Bond of loss brings together Iraqi women and mothers of fallen US soldiers
SULAIMANIYAH, Iraq — Nine American mothers whose children died fighting in Iraq were embraced yesterday by dozens of Iraqi women who lost children during decades of war and violence in a meeting that participants said brought them a measure of peace.
The gathering in Iraq’s mostly peaceful northern Kurdish region was far from the sites of the roadside bombings or battlefields that accounted for the vast majority of the more than 4,400 US military deaths since the 2003 invasion, but for some mothers, it was still a powerful experience to even step foot in Iraq.
Some kissed the ground during their arrival Saturday.
“I was overwhelmed at touch down. We were really on the ground in Iraq. I was almost in disbelief that it was real. This is where my son spent the last days of his life, and now, I was there,’’ said a blog entry by Amy Galvez of Salt Lake City, whose son, Corporal Adam Galvez, was killed in 2006.
In another Web post, she said she would return home a different person. “I will be in the country where my son spent the last days of his life,’’ she wrote. “I’ll have visited the land where a piece of my heart will remain forever.’’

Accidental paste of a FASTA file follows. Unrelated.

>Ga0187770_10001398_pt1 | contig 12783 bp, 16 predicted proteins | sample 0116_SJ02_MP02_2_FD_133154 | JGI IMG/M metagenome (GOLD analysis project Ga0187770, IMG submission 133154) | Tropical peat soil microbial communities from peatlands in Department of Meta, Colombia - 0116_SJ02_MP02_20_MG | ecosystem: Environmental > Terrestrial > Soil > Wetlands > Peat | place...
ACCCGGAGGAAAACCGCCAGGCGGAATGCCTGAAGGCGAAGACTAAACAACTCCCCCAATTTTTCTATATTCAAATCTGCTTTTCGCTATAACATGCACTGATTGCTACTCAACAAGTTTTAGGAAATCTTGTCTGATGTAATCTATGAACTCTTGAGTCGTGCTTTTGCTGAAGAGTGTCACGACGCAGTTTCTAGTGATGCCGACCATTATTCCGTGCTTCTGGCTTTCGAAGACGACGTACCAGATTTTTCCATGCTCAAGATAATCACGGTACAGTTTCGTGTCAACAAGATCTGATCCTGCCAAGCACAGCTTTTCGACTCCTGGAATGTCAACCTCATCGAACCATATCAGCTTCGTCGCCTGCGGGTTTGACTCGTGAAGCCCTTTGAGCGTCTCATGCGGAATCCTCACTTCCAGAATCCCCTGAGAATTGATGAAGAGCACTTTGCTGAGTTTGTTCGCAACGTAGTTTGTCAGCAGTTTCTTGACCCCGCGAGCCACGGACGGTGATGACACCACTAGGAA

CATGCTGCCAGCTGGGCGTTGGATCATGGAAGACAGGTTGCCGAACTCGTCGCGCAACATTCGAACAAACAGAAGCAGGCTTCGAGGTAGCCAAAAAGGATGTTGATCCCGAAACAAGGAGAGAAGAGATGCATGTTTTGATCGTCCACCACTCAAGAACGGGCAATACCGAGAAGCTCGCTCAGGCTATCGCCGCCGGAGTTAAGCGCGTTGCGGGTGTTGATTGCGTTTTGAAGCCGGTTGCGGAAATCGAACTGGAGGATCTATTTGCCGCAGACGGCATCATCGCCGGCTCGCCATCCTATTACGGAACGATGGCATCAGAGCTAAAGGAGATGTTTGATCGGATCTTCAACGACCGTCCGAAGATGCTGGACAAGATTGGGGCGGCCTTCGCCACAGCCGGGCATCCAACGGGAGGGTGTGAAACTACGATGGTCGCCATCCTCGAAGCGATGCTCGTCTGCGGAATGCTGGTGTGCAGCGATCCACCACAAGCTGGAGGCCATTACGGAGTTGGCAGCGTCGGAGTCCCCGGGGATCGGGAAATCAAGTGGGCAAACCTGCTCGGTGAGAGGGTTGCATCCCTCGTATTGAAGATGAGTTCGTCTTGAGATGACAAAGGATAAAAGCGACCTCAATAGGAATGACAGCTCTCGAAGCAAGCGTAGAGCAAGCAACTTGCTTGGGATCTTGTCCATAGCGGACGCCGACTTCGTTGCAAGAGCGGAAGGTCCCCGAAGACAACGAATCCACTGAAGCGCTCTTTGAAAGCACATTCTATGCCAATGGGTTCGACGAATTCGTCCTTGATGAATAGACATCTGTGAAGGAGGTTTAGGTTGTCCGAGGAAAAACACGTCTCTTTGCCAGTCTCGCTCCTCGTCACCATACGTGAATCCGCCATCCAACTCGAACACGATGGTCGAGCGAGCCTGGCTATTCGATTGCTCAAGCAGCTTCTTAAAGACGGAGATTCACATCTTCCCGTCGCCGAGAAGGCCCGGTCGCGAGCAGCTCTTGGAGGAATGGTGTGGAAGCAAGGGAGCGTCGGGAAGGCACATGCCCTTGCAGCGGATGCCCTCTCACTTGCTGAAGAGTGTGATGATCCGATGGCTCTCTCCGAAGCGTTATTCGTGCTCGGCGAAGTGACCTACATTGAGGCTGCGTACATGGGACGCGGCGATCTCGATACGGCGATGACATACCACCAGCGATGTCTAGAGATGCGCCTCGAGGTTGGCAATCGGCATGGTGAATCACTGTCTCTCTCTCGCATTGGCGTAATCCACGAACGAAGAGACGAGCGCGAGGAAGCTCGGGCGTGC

The beginning of the Americans’ three-day trip — organized by a Virginia-based women’s aid group, Families United Toward Universal Respect — was attended by officials from State Department and Kurdish regional government.
Nawal Akhil, deputy chief of the group’s Baghdad office, said the goal was to “talk about their suffering to find a way to ease it.’’
“We share the same ordeals and suffering, the American mothers who lost their children and the Iraqi mothers who lost their loved ones during the Saddam Hussein-era and in the violence since 2003,’’ said Akhil.
While the mothers met in northern Iraq, other parts of the country were hit by violence as insurgents attempted to regain lost footholds near Baghdad and continued to pursue an ongoing campaign against public servants in an effort to undermine government institutions.